1) You don't have any options to install single/individual packages, only groups and
2) the minimal installation has also installed X server and IceWM. This can be bad for those who wish to set up this distribution as a server only. For a server, X is not necessary, in addition, more services running == less security. But then again, for a new user who wishes to use this distribution as a desktop, it's wonderful.
2 - Configuring:
Most of the configuration is done during the install. This includes harddware detection, sound, video, monitor and Internet connection.
Another big surprise with this distribution is the "adminmenu" and it's graphical interface "Xadimmenu". Basically, everything can done from there with the same ease as a Windows Environment, as configuring your firewall, installing/removing packages from CD or Internet, sound, video, network, printers, time, Disk/CD/Floppy, managing users and desktops as well the X-Windows system.
For more advanced users, there's even an option to Recompile the kernel or restore it's defaults, configure modules, enable/disable APM and configuring PCMCIA.
Another good thing was the desktop environment. I was expecting a big, heavy gun as Gnome or KDE for the minimal installation, since this distribution is more target(I think) for newcomers, but I was wrong and it came with IceWM(showing again that it's made to be easy of use, since it "feels" just like win9x and is very, very fast).
3 - Package manager:
Libranet, as being Debian-based, uses apt-get. Apt-get is an extremelly powerful package manager to keep both your system and packages up-to-date installing packages from either the cd-rom or Internet.
Since this distribution is 100% compatible with Debian, you have at your disposal nothing but around 12.000 packages/applications to choose from, since Debian is the biggest distribution so far in this category.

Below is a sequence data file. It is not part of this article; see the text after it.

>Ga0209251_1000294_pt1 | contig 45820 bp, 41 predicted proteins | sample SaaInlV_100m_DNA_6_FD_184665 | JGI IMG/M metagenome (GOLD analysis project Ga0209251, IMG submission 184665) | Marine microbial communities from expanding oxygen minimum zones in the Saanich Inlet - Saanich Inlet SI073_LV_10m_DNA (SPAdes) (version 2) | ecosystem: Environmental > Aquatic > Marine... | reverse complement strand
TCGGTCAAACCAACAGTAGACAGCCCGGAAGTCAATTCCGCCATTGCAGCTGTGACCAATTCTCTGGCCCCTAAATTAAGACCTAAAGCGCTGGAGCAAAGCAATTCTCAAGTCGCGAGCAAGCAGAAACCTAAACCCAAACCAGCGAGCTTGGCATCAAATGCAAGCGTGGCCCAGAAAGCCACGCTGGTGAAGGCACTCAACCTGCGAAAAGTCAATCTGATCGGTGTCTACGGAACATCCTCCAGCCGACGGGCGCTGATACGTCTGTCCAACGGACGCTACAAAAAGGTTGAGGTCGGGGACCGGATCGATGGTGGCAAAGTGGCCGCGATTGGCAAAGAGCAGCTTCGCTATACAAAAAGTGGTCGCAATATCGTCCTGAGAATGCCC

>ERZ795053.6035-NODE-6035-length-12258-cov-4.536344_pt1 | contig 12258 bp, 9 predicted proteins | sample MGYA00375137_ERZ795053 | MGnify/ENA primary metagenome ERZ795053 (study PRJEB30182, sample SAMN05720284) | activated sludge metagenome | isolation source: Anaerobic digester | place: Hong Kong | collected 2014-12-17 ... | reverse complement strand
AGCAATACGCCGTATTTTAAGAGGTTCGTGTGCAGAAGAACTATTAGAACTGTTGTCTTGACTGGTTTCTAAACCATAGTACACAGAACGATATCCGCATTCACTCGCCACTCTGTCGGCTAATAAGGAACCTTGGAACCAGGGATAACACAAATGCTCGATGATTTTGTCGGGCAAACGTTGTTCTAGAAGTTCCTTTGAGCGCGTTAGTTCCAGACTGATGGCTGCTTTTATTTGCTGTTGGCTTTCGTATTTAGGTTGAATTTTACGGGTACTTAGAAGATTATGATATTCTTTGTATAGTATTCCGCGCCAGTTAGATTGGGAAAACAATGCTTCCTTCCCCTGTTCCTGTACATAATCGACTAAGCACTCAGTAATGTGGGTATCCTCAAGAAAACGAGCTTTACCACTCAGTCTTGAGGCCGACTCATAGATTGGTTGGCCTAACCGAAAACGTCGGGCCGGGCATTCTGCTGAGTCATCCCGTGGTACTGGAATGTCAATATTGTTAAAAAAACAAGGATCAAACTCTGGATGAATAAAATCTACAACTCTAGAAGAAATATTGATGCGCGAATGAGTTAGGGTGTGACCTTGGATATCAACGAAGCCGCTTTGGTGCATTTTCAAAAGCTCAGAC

To sum up, I'd recommend this distribution ratter then Mandrake or Redhat for a newbie. It's very stable and the guys really wanted to make a fast distribution, optimizing since the fs to the desktop environment for speed, the installation is easy, the configuration tool really works (and it's the best I've used) and the package manager(apt-get) is awesome for installing/removing/upgrading packages.
I use Slackware 9.0 most of the time in my main machine and I always wanted to use Debian there, but it was nearly impossible to install all my hardware with Debian, and I thought that the other options around Debian-based (as knoppix) were either too slow, expensive (for the commercial ones) or not very customizable.
Again, Libranet 2.7 came as a big surprise. I just did not give it a 10 because the minimum install includes X (though, you can remove x-system with one command) and the options for the packages during the installation are a bit limited (but it's easy to fix with apt-get to add/remove what you want to keep or add).
Libranet 2.8(non-free release) has even 3D acceleration right out of the box for supported cards. Tip: "Keep an eye on this distribution"
-- Megaman X
Product Details: "2.7 Classic Free Edition" by Megaman X - posted: 02-12-2004 - Rating: 9.50
Last Review by Megaman X - posted: 01-04-2004 04:36 PM
I've been using Grey Cat Linux 3.0 for a while now and I've to say that I'm quite happy with it. I've a very low end machine ( a Compaq with a 386 processor, 75MHZ and 8 Mega of RAM ) and I've been looking after a small distro which should fit in that computer, just for fun
I've found Grey Cat Linux and it's pretty good. It comes with text editors, irc app, mail client, telnet, and webserver, Midnight Commander and a GUI, with Xfree -SCGA+VGA16 server- and the Icewm Windows manager. And it even comes with pretty good gui applications as Netscape 3, Netscape Mail and Xv. It runs directly from a DOS partition. The most impressive is that it's only 7 floppies install.
It's based on Slackware 3.5 and basiclinux, meaning it's pretty stable and fast (even under X ). The coolest thing is that you can go into Slackware's homepage and download pre-compiled applications for it (Slackware 3.5 indeed).
Sure I hardly use that computer nowadays (sometimes for some text writting and old dos games as Commander Keen, Prince of Persia and Wolfenstein...), but this is a very good distro if you have a 386/486 box laying around and would like to have fun ( if you enjoy playing with old boxes as I surely do ) with it a little longer with Linux in a very easy to install distribution
Remember, 386 and 486 boxes are still very useful for writting text docs, surfing the net or chatting with your friends on IRC channels or for making firewalls/rooters. Don't stop using it just because M$ and Intel said you need a new processor to run windows.
Product Details: "" by Megaman X - posted: 01-04-2004 - Rating: 7.00